|Vice President—Content/ Editorial Director, Ruthanne Terrero|
Once in a while the game changes in travel and it’s about to change again, very soon. China’s zooming economy has spurred a huge middle class of consumers with a pent-up desire to travel. In fact, according to a recently released report by Ernst & Young, “not only is China expected to surpass U.S. business travel by 2015, but the Asia region is expected to account for more than 41 percent of the worldwide growth in outbound travel and tourism over the next decade.”
What does that mean to the U.S. travel industry? Currently, the Chinese market tends to travel on weeklong junkets in groups with other Chinese travelers. They hit the obvious highlights (think Disneyland, Las Vegas, Washington, D.C., and the Big Apple), quickly, and dine where the food and beverage is as similar as possible to what they’ll find at home, says Jim Butler of Jeffers Mangel Butler & Mitchell. Soon, we’ll be seeing travelers from China seeking more authentic experiences, with a desire to branch out from the traditional key cities. Sound familiar? This is a trend that’s currently influencing U.S. travelers when they go abroad.
So what kind of numbers are we talking about? Fritz van Paasschen, CEO of Starwood Hotels & Resorts, estimates that China will produce about 100 million outbound travelers over the next five years. There were a mere 500,000 outbound travelers in 2009.
Butler and van Paasschen were speaking at the annual ALIS in San Diego; that’s the Americas Lodging Investment Summit, where investors and hospitality executives get together to talk business.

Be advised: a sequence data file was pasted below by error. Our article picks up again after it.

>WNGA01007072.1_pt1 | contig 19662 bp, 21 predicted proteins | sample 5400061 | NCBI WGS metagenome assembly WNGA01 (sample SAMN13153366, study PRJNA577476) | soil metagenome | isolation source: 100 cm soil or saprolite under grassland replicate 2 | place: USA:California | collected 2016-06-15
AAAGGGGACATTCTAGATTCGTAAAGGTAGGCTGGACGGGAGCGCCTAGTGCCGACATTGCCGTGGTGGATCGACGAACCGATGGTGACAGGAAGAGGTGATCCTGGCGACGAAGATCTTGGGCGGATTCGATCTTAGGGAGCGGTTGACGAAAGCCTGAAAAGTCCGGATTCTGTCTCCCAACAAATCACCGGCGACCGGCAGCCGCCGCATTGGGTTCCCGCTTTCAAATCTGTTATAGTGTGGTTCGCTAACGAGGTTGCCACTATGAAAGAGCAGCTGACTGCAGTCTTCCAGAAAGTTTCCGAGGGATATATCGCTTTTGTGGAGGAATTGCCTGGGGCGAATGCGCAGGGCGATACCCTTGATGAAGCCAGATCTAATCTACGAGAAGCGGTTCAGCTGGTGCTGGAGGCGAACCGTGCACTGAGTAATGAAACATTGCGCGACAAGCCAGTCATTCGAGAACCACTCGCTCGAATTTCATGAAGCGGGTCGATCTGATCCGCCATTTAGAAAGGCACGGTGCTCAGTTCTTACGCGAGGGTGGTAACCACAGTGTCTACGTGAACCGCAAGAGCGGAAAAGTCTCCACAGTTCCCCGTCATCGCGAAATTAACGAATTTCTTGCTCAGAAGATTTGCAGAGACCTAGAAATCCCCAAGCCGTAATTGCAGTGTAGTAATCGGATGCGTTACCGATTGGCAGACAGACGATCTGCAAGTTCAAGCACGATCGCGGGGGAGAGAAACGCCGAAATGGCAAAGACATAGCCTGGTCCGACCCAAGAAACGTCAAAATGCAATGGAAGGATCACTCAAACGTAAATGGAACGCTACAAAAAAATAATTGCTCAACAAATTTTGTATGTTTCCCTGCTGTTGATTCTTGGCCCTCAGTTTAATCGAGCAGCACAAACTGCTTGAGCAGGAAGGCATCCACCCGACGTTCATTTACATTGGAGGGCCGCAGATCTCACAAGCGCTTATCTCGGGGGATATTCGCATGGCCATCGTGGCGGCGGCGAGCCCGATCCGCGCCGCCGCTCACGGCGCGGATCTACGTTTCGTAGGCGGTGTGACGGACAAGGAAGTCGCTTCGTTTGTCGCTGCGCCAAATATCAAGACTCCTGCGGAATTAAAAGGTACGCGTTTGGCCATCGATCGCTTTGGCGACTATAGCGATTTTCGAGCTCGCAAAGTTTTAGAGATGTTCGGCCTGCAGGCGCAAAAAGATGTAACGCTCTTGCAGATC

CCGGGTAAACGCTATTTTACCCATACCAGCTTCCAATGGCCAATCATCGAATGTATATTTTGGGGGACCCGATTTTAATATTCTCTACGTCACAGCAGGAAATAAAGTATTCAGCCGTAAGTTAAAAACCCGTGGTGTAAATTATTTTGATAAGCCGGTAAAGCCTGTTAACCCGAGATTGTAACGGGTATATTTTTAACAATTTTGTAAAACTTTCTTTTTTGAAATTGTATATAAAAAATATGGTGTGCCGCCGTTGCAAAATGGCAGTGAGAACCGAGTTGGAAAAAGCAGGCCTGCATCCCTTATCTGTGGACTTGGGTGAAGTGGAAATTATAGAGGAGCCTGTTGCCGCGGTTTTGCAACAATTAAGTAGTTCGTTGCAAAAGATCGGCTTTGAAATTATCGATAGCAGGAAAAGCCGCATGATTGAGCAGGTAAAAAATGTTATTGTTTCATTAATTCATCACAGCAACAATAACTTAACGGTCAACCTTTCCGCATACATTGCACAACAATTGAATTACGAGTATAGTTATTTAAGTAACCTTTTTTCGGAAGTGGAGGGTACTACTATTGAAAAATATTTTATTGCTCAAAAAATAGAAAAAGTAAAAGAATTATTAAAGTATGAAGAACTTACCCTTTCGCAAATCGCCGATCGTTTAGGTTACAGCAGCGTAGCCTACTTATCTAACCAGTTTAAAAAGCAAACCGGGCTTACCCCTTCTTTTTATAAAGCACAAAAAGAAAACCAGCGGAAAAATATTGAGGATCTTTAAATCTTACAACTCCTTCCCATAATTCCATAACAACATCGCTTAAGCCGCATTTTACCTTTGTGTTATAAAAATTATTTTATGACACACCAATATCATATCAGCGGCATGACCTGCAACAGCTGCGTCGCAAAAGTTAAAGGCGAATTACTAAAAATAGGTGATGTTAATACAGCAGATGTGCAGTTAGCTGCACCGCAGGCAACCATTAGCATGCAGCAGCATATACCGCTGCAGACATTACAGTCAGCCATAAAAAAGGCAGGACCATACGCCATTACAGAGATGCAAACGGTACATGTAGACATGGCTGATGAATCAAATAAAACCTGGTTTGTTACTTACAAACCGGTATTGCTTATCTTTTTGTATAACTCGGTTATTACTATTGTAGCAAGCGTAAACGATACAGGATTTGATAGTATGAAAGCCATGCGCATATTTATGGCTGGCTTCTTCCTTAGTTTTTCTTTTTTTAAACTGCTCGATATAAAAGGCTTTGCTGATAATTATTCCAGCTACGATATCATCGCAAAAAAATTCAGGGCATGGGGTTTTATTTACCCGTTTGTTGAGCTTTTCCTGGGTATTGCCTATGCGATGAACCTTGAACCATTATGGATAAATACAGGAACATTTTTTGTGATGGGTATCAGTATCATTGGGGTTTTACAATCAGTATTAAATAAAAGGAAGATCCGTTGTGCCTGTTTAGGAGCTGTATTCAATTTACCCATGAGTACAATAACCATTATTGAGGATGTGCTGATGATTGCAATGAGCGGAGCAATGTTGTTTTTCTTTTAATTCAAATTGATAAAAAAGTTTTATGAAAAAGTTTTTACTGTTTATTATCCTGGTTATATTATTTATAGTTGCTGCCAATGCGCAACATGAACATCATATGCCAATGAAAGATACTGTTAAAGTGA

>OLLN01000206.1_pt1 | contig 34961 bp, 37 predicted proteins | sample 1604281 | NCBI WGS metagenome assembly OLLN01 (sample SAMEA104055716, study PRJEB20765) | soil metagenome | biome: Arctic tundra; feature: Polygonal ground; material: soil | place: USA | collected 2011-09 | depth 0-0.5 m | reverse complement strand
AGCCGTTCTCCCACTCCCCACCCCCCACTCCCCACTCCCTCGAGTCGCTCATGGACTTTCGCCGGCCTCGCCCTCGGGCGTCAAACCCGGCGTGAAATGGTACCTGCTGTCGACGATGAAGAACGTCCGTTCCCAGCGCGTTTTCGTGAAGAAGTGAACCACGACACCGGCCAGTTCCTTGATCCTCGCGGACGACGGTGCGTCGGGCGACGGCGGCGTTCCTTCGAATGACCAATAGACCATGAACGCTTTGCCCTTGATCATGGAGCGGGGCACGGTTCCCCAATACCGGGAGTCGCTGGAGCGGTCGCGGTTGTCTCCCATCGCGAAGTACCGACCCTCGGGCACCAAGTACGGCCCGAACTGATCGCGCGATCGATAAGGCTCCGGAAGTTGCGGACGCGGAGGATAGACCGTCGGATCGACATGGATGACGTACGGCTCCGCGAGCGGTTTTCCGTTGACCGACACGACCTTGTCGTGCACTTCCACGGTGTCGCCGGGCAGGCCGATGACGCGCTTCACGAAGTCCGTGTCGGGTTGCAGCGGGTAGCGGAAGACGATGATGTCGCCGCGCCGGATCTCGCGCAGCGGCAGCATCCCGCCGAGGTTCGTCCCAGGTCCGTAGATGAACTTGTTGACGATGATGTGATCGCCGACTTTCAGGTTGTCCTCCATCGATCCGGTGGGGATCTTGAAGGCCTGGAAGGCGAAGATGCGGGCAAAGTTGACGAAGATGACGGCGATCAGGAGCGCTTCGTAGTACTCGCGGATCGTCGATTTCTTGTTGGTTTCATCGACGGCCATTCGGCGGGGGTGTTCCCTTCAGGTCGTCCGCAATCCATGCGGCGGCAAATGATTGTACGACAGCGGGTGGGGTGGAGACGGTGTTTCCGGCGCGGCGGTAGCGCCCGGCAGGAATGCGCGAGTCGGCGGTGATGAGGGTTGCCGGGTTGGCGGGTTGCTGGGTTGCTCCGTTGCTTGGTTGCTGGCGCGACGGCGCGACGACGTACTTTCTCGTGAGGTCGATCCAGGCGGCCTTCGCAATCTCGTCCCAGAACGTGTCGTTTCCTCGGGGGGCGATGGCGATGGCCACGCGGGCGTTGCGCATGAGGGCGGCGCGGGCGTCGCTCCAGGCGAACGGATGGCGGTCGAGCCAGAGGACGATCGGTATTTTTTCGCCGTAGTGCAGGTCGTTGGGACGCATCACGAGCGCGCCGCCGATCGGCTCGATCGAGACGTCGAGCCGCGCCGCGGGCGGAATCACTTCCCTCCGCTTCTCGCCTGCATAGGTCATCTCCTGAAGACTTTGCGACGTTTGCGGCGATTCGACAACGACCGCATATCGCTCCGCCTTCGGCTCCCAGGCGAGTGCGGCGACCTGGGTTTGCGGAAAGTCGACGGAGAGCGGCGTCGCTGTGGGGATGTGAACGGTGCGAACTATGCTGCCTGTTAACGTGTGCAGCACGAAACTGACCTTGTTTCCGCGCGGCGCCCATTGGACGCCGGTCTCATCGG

Van Paasschen pointed out that this surge in Chinese travel will result in 40 million to 50 million room nights for the U.S., which is great for our economy, as well as for job creation. He also stressed, however, that people in the travel industry should speak to their local representatives about making it easier for these new travelers to get in to the U.S. At present, the visa process can take up to 40 days and the wait in line for international visitors in general averages 90 minutes.
What are you doing to prepare for this new onslaught of travelers? If you’re a travel agent and you’re thinking globally, you may be able to help them book their trips to the U.S. Or, you may consider creating travel opportunities that will make it easy for them to enjoy your local communities. If you’re a hotel company that wants to get close to this market, you’ve likely already planted a flag in China in the form of new hotels so that you’ll be able to learn their culture.
In the meantime, China’s growing economy is also creating new travel experiences for U.S. travelers visiting the country. For a full report on what’s happening, see Meagan Drillinger’s report, which begins on page 66.